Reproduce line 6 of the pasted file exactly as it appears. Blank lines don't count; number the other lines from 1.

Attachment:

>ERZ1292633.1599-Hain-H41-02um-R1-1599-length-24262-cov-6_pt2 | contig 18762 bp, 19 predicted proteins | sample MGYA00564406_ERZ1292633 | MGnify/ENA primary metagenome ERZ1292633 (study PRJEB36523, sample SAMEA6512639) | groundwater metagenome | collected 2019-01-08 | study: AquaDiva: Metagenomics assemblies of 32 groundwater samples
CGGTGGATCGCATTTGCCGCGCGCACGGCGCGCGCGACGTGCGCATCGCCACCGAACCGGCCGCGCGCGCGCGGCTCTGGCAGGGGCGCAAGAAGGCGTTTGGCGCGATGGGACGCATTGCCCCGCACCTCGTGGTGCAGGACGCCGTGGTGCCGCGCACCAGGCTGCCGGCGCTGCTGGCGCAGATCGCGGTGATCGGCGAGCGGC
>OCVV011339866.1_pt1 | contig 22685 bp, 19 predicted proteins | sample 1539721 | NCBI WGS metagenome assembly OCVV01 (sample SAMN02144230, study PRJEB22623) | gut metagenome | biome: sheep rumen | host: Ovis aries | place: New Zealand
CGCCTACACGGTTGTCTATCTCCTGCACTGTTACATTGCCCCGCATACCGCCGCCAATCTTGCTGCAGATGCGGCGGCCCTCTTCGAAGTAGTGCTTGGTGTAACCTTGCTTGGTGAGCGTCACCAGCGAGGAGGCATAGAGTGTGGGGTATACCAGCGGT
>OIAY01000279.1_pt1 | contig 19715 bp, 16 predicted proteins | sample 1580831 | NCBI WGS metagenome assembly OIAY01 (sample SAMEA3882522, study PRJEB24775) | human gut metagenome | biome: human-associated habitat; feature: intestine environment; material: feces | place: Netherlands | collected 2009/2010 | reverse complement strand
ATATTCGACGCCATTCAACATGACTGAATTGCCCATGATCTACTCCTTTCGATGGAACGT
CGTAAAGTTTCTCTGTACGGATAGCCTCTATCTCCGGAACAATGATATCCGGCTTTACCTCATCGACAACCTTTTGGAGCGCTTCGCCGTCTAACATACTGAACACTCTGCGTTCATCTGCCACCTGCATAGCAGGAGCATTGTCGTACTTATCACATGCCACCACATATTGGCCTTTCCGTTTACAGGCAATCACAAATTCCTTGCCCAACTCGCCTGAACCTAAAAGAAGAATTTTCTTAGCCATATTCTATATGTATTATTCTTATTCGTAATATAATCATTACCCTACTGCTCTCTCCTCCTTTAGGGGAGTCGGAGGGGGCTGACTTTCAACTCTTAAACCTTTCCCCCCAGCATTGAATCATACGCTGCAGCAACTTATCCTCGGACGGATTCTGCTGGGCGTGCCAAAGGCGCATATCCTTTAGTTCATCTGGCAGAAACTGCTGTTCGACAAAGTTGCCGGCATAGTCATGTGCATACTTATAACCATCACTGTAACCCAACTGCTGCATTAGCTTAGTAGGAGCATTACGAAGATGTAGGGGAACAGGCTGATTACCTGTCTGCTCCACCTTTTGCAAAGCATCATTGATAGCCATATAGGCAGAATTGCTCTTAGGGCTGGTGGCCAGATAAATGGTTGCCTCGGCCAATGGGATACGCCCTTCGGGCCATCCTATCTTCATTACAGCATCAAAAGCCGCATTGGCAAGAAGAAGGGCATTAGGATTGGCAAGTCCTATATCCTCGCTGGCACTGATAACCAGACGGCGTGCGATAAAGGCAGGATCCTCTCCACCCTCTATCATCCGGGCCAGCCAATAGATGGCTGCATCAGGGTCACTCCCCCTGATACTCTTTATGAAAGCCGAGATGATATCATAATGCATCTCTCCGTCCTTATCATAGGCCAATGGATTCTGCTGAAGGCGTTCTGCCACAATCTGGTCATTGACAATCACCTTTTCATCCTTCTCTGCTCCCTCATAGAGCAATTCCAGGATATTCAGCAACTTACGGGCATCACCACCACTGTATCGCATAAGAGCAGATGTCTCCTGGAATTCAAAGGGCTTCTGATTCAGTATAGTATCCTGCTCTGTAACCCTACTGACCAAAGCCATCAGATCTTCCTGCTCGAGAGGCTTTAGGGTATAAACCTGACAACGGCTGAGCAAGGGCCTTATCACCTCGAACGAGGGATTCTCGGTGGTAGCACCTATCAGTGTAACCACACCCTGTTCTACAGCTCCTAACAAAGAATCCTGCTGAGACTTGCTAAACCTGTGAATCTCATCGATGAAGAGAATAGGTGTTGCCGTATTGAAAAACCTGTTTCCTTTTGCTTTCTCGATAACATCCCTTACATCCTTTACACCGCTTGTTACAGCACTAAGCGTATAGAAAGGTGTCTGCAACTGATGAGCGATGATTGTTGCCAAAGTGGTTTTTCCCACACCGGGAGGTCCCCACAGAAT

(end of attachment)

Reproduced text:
ATATTCGACGCCATTCAACATGACTGAATTGCCCATGATCTACTCCTTTCGATGGAACGT